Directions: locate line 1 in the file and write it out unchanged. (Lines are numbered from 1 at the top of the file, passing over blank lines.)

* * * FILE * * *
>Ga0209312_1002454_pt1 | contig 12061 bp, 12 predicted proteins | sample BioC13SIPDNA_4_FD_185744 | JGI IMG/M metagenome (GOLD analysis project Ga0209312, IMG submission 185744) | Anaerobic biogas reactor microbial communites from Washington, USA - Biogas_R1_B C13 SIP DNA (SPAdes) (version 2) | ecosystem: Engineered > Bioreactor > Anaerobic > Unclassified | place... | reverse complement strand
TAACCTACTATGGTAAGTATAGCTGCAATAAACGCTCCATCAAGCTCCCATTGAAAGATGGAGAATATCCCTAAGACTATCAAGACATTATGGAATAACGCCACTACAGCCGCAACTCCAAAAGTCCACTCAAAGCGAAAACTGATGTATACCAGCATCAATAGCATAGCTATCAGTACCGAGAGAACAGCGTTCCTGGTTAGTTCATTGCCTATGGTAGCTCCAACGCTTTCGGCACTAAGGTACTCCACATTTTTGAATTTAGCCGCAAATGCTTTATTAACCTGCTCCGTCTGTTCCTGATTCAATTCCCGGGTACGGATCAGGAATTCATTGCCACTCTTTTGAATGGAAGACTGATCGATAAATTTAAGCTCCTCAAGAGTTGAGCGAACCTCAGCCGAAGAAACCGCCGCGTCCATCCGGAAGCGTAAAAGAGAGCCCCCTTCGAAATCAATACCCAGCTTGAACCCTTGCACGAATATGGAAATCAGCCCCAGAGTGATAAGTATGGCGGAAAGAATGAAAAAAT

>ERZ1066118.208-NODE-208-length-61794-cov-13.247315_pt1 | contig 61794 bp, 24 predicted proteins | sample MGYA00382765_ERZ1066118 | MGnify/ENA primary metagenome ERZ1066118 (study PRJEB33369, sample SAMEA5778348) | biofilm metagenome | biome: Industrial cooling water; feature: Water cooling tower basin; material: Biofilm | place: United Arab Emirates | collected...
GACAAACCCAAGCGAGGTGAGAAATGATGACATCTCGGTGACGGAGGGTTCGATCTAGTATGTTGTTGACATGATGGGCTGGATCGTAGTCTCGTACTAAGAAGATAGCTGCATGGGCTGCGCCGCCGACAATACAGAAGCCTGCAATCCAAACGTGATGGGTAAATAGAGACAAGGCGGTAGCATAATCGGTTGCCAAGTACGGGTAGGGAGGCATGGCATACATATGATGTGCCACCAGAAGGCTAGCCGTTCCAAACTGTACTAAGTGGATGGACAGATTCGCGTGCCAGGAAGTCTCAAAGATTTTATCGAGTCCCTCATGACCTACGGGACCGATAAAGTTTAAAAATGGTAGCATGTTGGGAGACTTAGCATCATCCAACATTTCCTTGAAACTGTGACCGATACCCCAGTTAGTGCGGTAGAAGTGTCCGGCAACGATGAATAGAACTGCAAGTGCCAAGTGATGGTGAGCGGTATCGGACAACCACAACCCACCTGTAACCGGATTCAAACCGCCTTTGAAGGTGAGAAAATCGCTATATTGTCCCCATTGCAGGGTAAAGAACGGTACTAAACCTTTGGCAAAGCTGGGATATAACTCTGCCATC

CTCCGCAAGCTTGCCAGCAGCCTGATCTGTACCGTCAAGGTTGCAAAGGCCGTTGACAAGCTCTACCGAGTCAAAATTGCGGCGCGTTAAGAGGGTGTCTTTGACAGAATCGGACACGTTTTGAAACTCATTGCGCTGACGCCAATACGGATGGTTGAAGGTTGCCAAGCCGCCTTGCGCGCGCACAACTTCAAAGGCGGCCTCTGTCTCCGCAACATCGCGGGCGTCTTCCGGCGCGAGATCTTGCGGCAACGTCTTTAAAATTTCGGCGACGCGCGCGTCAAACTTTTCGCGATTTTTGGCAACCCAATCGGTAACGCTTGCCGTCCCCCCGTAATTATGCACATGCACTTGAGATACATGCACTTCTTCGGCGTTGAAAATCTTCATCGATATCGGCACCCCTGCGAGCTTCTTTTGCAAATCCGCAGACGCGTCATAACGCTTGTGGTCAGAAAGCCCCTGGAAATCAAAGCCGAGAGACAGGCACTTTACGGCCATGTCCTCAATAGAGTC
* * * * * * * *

>Ga0209312_1002454_pt1 | contig 12061 bp, 12 predicted proteins | sample BioC13SIPDNA_4_FD_185744 | JGI IMG/M metagenome (GOLD analysis project Ga0209312, IMG submission 185744) | Anaerobic biogas reactor microbial communites from Washington, USA - Biogas_R1_B C13 SIP DNA (SPAdes) (version 2) | ecosystem: Engineered > Bioreactor > Anaerobic > Unclassified | place... | reverse complement strand